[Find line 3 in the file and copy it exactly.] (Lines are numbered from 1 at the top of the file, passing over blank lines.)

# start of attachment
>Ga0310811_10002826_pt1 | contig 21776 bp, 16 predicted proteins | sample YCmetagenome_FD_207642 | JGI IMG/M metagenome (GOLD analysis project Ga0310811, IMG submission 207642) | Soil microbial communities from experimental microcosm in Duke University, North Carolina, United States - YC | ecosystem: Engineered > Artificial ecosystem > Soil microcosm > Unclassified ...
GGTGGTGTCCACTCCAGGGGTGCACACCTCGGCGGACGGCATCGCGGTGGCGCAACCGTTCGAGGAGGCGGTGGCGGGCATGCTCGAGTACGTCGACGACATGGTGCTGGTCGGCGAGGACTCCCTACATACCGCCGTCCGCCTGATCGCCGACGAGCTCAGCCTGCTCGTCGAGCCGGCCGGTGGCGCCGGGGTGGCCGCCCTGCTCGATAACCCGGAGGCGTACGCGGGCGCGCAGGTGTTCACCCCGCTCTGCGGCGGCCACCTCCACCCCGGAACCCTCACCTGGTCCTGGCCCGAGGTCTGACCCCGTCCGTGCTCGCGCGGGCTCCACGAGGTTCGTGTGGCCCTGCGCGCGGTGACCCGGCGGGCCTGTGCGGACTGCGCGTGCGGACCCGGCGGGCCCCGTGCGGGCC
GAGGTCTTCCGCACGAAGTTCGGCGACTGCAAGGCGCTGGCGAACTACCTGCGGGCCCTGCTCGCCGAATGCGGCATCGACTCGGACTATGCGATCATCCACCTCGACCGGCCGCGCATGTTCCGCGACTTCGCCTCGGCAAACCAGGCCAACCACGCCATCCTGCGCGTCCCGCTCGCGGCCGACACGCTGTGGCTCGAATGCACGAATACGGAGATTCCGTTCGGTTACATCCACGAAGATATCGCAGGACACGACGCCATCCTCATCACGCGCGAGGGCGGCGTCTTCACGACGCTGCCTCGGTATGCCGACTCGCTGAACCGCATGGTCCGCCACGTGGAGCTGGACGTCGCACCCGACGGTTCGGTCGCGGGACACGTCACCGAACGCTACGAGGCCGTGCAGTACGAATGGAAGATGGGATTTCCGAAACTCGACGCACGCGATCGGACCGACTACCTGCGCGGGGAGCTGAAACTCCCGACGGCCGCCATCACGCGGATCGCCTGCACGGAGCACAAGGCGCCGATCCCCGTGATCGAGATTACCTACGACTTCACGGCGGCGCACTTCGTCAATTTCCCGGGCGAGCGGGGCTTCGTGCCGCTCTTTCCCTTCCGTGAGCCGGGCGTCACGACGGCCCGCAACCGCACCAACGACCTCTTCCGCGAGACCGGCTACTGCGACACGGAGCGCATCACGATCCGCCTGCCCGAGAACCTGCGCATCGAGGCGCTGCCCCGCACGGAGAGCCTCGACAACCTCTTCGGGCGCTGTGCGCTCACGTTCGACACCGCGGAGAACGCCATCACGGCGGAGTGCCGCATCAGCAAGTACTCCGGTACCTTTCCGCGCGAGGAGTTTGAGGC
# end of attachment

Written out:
GAGGTCTTCCGCACGAAGTTCGGCGACTGCAAGGCGCTGGCGAACTACCTGCGGGCCCTGCTCGCCGAATGCGGCATCGACTCGGACTATGCGATCATCCACCTCGACCGGCCGCGCATGTTCCGCGACTTCGCCTCGGCAAACCAGGCCAACCACGCCATCCTGCGCGTCCCGCTCGCGGCCGACACGCTGTGGCTCGAATGCACGAATACGGAGATTCCGTTCGGTTACATCCACGAAGATATCGCAGGACACGACGCCATCCTCATCACGCGCGAGGGCGGCGTCTTCACGACGCTGCCTCGGTATGCCGACTCGCTGAACCGCATGGTCCGCCACGTGGAGCTGGACGTCGCACCCGACGGTTCGGTCGCGGGACACGTCACCGAACGCTACGAGGCCGTGCAGTACGAATGGAAGATGGGATTTCCGAAACTCGACGCACGCGATCGGACCGACTACCTGCGCGGGGAGCTGAAACTCCCGACGGCCGCCATCACGCGGATCGCCTGCACGGAGCACAAGGCGCCGATCCCCGTGATCGAGATTACCTACGACTTCACGGCGGCGCACTTCGTCAATTTCCCGGGCGAGCGGGGCTTCGTGCCGCTCTTTCCCTTCCGTGAGCCGGGCGTCACGACGGCCCGCAACCGCACCAACGACCTCTTCCGCGAGACCGGCTACTGCGACACGGAGCGCATCACGATCCGCCTGCCCGAGAACCTGCGCATCGAGGCGCTGCCCCGCACGGAGAGCCTCGACAACCTCTTCGGGCGCTGTGCGCTCACGTTCGACACCGCGGAGAACGCCATCACGGCGGAGTGCCGCATCAGCAAGTACTCCGGTACCTTTCCGCGCGAGGAGTTTGAGGC